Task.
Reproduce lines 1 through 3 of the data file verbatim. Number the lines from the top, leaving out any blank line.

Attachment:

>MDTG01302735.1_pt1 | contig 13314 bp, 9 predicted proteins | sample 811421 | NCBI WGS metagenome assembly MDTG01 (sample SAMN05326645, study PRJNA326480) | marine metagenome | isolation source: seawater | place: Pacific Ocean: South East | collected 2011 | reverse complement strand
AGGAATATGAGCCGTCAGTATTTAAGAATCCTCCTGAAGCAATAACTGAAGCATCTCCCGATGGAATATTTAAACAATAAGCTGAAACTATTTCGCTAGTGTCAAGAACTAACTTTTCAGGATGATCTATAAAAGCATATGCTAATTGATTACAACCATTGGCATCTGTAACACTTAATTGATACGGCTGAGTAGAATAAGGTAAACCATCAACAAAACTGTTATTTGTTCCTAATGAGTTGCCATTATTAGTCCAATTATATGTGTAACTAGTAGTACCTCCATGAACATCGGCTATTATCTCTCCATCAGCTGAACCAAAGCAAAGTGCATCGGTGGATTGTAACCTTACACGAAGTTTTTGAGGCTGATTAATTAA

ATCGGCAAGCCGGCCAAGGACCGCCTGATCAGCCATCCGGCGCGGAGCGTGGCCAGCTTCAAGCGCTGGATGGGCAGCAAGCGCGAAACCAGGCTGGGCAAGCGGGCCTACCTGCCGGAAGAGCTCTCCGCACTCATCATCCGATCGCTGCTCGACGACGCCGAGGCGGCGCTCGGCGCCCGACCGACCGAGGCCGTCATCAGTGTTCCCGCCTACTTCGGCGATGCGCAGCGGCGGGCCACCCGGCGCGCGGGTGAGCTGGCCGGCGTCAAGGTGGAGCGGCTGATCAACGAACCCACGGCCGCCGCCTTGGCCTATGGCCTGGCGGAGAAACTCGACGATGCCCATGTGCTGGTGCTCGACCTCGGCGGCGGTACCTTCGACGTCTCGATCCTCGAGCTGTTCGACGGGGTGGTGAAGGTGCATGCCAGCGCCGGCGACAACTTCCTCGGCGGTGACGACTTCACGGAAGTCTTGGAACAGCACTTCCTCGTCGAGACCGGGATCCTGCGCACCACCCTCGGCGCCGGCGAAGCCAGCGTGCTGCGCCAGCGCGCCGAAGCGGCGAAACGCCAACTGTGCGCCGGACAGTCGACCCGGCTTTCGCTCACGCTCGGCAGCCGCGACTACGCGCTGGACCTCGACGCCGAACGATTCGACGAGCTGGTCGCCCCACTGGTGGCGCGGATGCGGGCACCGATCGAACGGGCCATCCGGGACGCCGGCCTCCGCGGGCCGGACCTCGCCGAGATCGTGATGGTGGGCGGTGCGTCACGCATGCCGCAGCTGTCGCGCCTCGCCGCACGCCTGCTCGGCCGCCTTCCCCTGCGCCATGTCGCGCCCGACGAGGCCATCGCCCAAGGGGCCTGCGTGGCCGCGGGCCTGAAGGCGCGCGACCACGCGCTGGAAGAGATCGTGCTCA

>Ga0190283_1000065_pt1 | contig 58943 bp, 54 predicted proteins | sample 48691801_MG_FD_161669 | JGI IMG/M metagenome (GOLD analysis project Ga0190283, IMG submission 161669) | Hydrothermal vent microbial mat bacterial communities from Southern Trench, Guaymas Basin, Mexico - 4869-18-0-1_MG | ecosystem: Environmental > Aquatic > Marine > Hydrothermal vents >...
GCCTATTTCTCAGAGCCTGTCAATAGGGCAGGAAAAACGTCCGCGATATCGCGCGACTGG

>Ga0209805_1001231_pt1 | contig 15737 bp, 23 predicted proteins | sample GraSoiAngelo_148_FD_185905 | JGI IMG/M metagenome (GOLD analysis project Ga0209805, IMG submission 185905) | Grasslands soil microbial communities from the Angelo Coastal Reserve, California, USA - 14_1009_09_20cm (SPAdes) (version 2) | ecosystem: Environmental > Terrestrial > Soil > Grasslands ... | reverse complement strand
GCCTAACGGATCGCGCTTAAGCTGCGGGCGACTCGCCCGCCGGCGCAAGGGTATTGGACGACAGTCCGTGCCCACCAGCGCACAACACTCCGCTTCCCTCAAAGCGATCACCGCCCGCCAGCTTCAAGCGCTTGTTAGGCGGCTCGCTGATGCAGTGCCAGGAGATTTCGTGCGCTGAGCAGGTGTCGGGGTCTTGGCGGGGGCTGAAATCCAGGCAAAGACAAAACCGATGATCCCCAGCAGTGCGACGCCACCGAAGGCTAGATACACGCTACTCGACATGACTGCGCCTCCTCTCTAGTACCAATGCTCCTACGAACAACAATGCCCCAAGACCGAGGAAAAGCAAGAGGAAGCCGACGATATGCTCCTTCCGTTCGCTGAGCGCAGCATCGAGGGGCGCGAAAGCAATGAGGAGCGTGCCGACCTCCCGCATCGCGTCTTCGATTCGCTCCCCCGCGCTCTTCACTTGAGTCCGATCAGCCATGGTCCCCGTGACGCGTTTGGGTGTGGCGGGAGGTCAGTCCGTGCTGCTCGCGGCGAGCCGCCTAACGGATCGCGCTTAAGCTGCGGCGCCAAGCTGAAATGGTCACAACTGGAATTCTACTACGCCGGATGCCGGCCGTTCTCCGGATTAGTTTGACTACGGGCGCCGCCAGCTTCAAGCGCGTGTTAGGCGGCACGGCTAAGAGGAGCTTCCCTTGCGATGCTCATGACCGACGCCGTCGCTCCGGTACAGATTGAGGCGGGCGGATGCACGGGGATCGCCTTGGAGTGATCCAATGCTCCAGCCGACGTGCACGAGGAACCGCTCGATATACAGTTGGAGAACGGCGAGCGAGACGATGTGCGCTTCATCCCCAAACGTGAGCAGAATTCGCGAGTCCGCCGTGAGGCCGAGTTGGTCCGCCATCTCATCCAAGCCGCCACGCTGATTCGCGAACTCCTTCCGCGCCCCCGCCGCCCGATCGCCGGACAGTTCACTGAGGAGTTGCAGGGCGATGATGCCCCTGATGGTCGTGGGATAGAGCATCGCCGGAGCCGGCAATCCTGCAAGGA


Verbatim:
>MDTG01302735.1_pt1 | contig 13314 bp, 9 predicted proteins | sample 811421 | NCBI WGS metagenome assembly MDTG01 (sample SAMN05326645, study PRJNA326480) | marine metagenome | isolation source: seawater | place: Pacific Ocean: South East | collected 2011 | reverse complement strand
AGGAATATGAGCCGTCAGTATTTAAGAATCCTCCTGAAGCAATAACTGAAGCATCTCCCGATGGAATATTTAAACAATAAGCTGAAACTATTTCGCTAGTGTCAAGAACTAACTTTTCAGGATGATCTATAAAAGCATATGCTAATTGATTACAACCATTGGCATCTGTAACACTTAATTGATACGGCTGAGTAGAATAAGGTAAACCATCAACAAAACTGTTATTTGTTCCTAATGAGTTGCCATTATTAGTCCAATTATATGTGTAACTAGTAGTACCTCCATGAACATCGGCTATTATCTCTCCATCAGCTGAACCAAAGCAAAGTGCATCGGTGGATTGTAACCTTACACGAAGTTTTTGAGGCTGATTAATTAA

ATCGGCAAGCCGGCCAAGGACCGCCTGATCAGCCATCCGGCGCGGAGCGTGGCCAGCTTCAAGCGCTGGATGGGCAGCAAGCGCGAAACCAGGCTGGGCAAGCGGGCCTACCTGCCGGAAGAGCTCTCCGCACTCATCATCCGATCGCTGCTCGACGACGCCGAGGCGGCGCTCGGCGCCCGACCGACCGAGGCCGTCATCAGTGTTCCCGCCTACTTCGGCGATGCGCAGCGGCGGGCCACCCGGCGCGCGGGTGAGCTGGCCGGCGTCAAGGTGGAGCGGCTGATCAACGAACCCACGGCCGCCGCCTTGGCCTATGGCCTGGCGGAGAAACTCGACGATGCCCATGTGCTGGTGCTCGACCTCGGCGGCGGTACCTTCGACGTCTCGATCCTCGAGCTGTTCGACGGGGTGGTGAAGGTGCATGCCAGCGCCGGCGACAACTTCCTCGGCGGTGACGACTTCACGGAAGTCTTGGAACAGCACTTCCTCGTCGAGACCGGGATCCTGCGCACCACCCTCGGCGCCGGCGAAGCCAGCGTGCTGCGCCAGCGCGCCGAAGCGGCGAAACGCCAACTGTGCGCCGGACAGTCGACCCGGCTTTCGCTCACGCTCGGCAGCCGCGACTACGCGCTGGACCTCGACGCCGAACGATTCGACGAGCTGGTCGCCCCACTGGTGGCGCGGATGCGGGCACCGATCGAACGGGCCATCCGGGACGCCGGCCTCCGCGGGCCGGACCTCGCCGAGATCGTGATGGTGGGCGGTGCGTCACGCATGCCGCAGCTGTCGCGCCTCGCCGCACGCCTGCTCGGCCGCCTTCCCCTGCGCCATGTCGCGCCCGACGAGGCCATCGCCCAAGGGGCCTGCGTGGCCGCGGGCCTGAAGGCGCGCGACCACGCGCTGGAAGAGATCGTGCTCA